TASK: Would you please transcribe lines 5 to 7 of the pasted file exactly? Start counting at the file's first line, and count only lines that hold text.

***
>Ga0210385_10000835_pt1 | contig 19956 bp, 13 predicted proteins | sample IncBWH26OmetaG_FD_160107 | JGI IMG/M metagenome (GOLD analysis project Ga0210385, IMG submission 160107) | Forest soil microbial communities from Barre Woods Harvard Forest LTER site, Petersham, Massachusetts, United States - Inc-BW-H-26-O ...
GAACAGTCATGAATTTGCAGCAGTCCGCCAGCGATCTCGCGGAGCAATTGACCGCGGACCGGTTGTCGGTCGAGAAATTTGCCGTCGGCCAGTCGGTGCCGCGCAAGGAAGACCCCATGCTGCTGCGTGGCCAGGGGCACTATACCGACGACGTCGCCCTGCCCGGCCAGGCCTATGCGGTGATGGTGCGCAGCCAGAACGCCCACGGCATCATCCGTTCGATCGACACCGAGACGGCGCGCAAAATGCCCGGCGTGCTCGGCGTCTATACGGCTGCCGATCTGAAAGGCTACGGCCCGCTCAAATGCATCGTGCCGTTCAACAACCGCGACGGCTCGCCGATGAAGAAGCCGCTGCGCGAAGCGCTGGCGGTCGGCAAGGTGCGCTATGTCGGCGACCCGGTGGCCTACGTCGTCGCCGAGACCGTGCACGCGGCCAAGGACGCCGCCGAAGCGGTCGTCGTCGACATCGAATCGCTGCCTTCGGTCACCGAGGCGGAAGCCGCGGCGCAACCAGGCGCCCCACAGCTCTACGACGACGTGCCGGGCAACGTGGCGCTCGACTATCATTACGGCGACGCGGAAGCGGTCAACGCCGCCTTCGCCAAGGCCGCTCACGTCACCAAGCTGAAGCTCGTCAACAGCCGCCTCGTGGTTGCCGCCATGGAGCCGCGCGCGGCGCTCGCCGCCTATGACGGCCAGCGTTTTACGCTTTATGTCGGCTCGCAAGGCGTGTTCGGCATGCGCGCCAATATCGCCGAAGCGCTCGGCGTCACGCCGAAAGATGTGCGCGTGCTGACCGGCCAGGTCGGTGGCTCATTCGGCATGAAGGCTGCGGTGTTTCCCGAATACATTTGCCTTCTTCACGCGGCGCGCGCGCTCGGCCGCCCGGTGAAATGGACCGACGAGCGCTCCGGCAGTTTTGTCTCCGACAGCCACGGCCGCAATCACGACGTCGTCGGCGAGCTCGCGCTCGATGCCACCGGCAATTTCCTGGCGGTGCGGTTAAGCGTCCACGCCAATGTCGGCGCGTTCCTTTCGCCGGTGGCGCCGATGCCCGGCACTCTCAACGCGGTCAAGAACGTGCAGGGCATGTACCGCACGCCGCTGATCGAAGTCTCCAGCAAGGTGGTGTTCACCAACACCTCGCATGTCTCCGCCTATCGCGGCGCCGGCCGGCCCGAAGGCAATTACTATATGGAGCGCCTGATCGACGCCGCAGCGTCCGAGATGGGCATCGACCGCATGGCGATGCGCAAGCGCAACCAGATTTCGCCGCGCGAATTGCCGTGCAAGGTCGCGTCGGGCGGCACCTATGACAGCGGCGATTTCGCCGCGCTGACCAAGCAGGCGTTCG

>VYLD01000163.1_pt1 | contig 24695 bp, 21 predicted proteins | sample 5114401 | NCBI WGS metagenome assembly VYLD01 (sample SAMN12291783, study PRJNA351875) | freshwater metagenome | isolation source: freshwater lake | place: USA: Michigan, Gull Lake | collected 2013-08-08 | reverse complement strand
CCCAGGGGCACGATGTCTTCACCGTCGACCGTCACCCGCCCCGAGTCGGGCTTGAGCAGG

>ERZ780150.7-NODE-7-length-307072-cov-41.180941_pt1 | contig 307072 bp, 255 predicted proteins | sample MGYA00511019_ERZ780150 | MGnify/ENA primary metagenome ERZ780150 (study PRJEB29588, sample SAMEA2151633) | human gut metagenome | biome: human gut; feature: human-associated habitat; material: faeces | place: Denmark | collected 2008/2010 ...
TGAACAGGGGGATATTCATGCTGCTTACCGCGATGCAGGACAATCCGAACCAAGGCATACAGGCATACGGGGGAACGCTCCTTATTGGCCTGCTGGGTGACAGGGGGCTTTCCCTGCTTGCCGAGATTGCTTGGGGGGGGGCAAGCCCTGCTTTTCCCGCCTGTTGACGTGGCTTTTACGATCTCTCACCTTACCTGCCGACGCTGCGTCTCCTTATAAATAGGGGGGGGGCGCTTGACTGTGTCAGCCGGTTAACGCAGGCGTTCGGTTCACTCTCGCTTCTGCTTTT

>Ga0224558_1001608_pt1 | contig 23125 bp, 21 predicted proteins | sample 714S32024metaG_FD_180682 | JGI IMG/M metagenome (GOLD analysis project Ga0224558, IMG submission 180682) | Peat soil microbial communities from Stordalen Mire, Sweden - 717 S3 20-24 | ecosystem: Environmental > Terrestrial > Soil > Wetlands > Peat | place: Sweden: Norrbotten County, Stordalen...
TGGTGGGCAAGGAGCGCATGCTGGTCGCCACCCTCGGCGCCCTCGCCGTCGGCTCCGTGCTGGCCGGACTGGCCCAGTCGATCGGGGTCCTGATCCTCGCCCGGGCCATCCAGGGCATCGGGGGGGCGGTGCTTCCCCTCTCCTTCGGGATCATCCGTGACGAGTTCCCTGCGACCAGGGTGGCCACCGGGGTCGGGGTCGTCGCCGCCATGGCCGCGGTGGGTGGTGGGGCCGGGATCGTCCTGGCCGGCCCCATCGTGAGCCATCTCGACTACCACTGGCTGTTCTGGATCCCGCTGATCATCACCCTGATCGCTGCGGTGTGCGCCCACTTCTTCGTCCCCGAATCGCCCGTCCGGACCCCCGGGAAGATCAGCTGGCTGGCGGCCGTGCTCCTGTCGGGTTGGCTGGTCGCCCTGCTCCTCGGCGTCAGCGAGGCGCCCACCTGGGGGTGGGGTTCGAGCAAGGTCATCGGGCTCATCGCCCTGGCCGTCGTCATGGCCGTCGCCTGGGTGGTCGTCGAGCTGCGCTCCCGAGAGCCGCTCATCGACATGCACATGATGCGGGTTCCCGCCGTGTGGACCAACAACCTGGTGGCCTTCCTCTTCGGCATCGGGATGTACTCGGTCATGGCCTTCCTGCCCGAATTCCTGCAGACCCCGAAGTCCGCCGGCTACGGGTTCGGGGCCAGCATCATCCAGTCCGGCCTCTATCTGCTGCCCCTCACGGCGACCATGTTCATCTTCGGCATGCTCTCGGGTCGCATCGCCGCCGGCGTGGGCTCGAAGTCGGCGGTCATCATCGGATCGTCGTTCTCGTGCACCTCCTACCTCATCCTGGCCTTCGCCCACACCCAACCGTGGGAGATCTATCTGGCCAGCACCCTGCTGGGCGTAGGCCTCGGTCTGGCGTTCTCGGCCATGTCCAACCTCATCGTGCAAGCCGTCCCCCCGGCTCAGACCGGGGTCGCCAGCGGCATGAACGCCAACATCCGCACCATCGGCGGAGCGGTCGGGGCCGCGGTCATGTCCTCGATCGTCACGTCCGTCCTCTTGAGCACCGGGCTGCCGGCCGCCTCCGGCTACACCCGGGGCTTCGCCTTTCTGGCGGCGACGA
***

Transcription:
>ERZ780150.7-NODE-7-length-307072-cov-41.180941_pt1 | contig 307072 bp, 255 predicted proteins | sample MGYA00511019_ERZ780150 | MGnify/ENA primary metagenome ERZ780150 (study PRJEB29588, sample SAMEA2151633) | human gut metagenome | biome: human gut; feature: human-associated habitat; material: faeces | place: Denmark | collected 2008/2010 ...
TGAACAGGGGGATATTCATGCTGCTTACCGCGATGCAGGACAATCCGAACCAAGGCATACAGGCATACGGGGGAACGCTCCTTATTGGCCTGCTGGGTGACAGGGGGCTTTCCCTGCTTGCCGAGATTGCTTGGGGGGGGGCAAGCCCTGCTTTTCCCGCCTGTTGACGTGGCTTTTACGATCTCTCACCTTACCTGCCGACGCTGCGTCTCCTTATAAATAGGGGGGGGGCGCTTGACTGTGTCAGCCGGTTAACGCAGGCGTTCGGTTCACTCTCGCTTCTGCTTTT

>Ga0224558_1001608_pt1 | contig 23125 bp, 21 predicted proteins | sample 714S32024metaG_FD_180682 | JGI IMG/M metagenome (GOLD analysis project Ga0224558, IMG submission 180682) | Peat soil microbial communities from Stordalen Mire, Sweden - 717 S3 20-24 | ecosystem: Environmental > Terrestrial > Soil > Wetlands > Peat | place: Sweden: Norrbotten County, Stordalen...